Boris Bike Blunder Bedevils Baffled Blogger

I have a Boris Bike key, it doesn’t work, and I want it to work. Should be easy to sort out – shouldn’t it?

The background:

I only use the Bike scheme occasionally – mainly to replace walking when in the West End, which I haven’t been doing recently. So, about two months ago, I went to get a bike, and was told my key was invalid.

Get home, check online.

Can’t log in, password rejected. Get new password, can’t change to my preferred (and perfectly valid) password, but struggle through the system anyway, and there is a £4 debit waiting on my account, and it looked like they had my old card details, which had expired. Ah ha!

Can’t update credit card details – there are problems, try later. So I did, several times. Eventually I fired off an email to customer care asking why I couldn’t update my details.

Two weeks later – a reply, please phone us.

I don’t actually like using phones as I struggle to hear through them, which is why I wrote an email in the first place.

A phone call, they’ll call me back. Miss me, can I call them, then they’ll call me back. This went on for a while, but eventually my credit card details are updated.

But the key still wont work.

I use my credit card as a “casual user” and it works fine.

I log on to the website and try to buy a credit for my key online – and again the same credit card problem message appears.

So I phone them.

Here I am given the most bizarre explanation ever conceived by a bureaucracy as to the problem.

If I don’t use the key for more than a month, then it is disabled and the way to re-enable it isn’t to select a simple option on the website or just use it again. No! I must insert the key into the bike reader and print out a copy of my last journey. That highly obvious solution will re-enable my key.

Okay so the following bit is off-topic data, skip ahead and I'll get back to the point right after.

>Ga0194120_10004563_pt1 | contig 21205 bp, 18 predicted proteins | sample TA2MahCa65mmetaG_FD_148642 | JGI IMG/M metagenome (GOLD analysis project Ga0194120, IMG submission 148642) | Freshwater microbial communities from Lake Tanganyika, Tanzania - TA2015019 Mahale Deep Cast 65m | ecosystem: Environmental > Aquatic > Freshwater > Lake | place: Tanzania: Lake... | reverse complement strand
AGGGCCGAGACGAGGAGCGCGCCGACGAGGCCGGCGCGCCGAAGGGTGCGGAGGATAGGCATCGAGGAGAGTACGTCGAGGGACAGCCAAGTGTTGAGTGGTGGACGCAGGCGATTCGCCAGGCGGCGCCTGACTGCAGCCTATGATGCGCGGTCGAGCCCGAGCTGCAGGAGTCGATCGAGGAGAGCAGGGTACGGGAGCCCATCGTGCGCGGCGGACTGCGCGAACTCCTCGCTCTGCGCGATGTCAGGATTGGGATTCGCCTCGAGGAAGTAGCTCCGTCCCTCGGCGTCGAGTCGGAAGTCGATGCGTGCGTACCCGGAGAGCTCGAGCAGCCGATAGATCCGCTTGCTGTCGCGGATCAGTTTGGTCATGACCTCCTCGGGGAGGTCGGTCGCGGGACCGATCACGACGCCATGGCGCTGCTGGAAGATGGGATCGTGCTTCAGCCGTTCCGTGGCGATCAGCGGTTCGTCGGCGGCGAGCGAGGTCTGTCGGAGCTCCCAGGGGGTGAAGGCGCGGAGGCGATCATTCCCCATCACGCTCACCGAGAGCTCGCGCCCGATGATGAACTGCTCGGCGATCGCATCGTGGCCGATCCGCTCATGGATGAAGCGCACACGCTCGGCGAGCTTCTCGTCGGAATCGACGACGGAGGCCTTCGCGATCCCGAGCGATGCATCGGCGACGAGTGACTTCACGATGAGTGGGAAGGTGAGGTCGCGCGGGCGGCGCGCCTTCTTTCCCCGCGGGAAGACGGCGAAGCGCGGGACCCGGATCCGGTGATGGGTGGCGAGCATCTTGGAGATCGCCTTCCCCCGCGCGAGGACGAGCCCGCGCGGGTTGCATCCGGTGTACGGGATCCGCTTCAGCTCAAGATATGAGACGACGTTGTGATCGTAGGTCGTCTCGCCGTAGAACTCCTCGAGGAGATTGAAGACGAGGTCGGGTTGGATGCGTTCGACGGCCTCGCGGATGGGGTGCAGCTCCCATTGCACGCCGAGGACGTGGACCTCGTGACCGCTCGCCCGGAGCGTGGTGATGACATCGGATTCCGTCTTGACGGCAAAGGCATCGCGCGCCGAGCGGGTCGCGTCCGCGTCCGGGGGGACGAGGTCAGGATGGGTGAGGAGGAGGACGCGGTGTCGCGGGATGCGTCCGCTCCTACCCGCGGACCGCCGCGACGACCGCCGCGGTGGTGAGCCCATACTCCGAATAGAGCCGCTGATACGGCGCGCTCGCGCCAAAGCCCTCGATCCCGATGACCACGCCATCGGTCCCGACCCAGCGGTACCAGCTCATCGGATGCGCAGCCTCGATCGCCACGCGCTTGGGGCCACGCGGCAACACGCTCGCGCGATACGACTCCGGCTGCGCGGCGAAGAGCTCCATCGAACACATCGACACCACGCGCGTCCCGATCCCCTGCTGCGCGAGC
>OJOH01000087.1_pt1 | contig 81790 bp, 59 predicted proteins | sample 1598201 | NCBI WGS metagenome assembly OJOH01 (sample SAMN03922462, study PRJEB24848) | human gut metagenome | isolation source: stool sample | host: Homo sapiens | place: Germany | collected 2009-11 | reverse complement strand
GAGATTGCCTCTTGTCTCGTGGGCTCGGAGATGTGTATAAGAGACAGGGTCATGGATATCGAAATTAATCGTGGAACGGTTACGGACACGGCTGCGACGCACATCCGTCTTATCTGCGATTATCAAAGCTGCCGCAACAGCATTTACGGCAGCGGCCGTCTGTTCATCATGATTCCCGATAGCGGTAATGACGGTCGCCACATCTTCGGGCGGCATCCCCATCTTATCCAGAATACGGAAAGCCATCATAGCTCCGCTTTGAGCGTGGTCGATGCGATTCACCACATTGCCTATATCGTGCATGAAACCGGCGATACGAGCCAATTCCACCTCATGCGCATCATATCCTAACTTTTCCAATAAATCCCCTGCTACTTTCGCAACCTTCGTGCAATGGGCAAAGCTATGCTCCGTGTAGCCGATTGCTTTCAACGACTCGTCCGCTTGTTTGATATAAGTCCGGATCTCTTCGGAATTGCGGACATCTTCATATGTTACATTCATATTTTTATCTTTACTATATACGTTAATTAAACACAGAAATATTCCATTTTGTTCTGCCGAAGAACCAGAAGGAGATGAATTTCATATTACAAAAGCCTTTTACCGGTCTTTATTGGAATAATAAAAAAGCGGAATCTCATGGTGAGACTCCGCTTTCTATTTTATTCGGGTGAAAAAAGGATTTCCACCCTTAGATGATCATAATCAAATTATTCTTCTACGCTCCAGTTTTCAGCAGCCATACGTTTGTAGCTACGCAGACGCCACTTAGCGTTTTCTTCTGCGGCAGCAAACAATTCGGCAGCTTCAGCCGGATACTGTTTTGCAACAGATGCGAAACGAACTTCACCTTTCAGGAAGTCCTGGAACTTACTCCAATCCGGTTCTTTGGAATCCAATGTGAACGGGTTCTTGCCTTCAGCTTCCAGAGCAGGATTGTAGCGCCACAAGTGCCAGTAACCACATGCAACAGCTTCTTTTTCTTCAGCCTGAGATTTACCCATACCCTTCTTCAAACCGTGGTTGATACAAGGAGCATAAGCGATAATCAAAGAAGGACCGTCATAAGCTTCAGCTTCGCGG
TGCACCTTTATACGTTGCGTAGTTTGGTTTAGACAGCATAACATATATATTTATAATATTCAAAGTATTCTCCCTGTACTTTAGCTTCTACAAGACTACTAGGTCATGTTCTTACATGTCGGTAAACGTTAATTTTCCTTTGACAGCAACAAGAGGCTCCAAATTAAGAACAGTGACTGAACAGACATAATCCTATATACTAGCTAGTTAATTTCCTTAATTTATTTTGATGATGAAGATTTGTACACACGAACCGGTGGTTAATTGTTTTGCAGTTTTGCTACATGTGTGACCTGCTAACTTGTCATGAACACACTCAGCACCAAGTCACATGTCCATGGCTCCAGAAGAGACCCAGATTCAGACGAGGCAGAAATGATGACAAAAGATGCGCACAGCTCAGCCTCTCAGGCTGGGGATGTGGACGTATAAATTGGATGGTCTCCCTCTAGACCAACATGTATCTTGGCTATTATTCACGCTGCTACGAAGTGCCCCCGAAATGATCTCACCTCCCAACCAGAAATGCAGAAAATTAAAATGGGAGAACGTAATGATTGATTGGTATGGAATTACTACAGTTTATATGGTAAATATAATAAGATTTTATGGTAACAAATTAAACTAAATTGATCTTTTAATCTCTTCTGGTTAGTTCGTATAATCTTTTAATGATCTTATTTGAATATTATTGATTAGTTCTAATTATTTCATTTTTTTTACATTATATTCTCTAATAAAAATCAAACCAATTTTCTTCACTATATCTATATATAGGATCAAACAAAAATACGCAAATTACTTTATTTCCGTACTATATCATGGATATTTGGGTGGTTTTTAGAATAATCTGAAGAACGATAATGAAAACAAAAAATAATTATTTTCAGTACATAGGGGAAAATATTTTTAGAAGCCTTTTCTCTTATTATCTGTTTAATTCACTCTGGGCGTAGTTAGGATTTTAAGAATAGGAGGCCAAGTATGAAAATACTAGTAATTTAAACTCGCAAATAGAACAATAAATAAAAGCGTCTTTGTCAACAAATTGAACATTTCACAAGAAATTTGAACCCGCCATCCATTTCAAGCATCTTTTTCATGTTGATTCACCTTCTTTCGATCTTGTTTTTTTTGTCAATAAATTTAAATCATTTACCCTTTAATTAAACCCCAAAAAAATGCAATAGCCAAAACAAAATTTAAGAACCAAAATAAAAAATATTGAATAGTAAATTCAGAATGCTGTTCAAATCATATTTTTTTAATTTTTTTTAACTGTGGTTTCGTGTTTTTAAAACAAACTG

But only if there is enough paper in the machine to print a receipt.

And it didn’t work. But hang-on, I used my other credit card to buy a casual user allowance, and it printed out receipts.

Ahh, the lady tells me, the machine has different rolls of paper inside for different receipts.

Well, as there is only one slot for the paper slip to exit the machine by, there must be some mechanical system inside the blue bike tower that shuffles the rolls of till roll around based on the type of transaction being carried out.

Do you believe that – because I certainly don’t.

Nonetheless, I did go back to some bike stands this lunchtime and tried again – in three different locations.

I was as shocked as you will be to realise that none of the bike stands would authorise my key – each replying that it was invalid.

Add some more credit to my prepay phone, and another phone call – and got the same instructions again. No, it doesn’t work!

The lady has now decided my key is not invalid, but faulty and will send me another key in the post – next week.

Somehow, I am just not convinced that is the solution to the problem, but I shall wait and see.

My key issues:


Why is my password not a valid one?

It contains “upper and lower case letters and at least one number”, so should work fine. It would seem, based on some testing that I cannot reuse an old password that I once used. Which means they are keeping a log of all my old passwords, which is not a particularly good idea.

Would help if the error messages said that though.

Why does it take two weeks to reply to an email?

I shortened the sequence a bit, but in fact I sent three emails over a period of time, one was ignored and the other two took a fortnight to get a reply. Yes, I can phone them, but I struggle with phones, so prefer text.

To me, a customer query should be treated with equal importance regardless of the method of communication. In fact, it is arguable that treating written communication slower than verbal might be discriminatory against deaf people. Oh dear!

Why can’t I update my credit card details online?

OK, I accept a temporary glitch might cause it to wobble for an hour or so, but a whole month?

Why wasn’t I told about the expired credit card/key?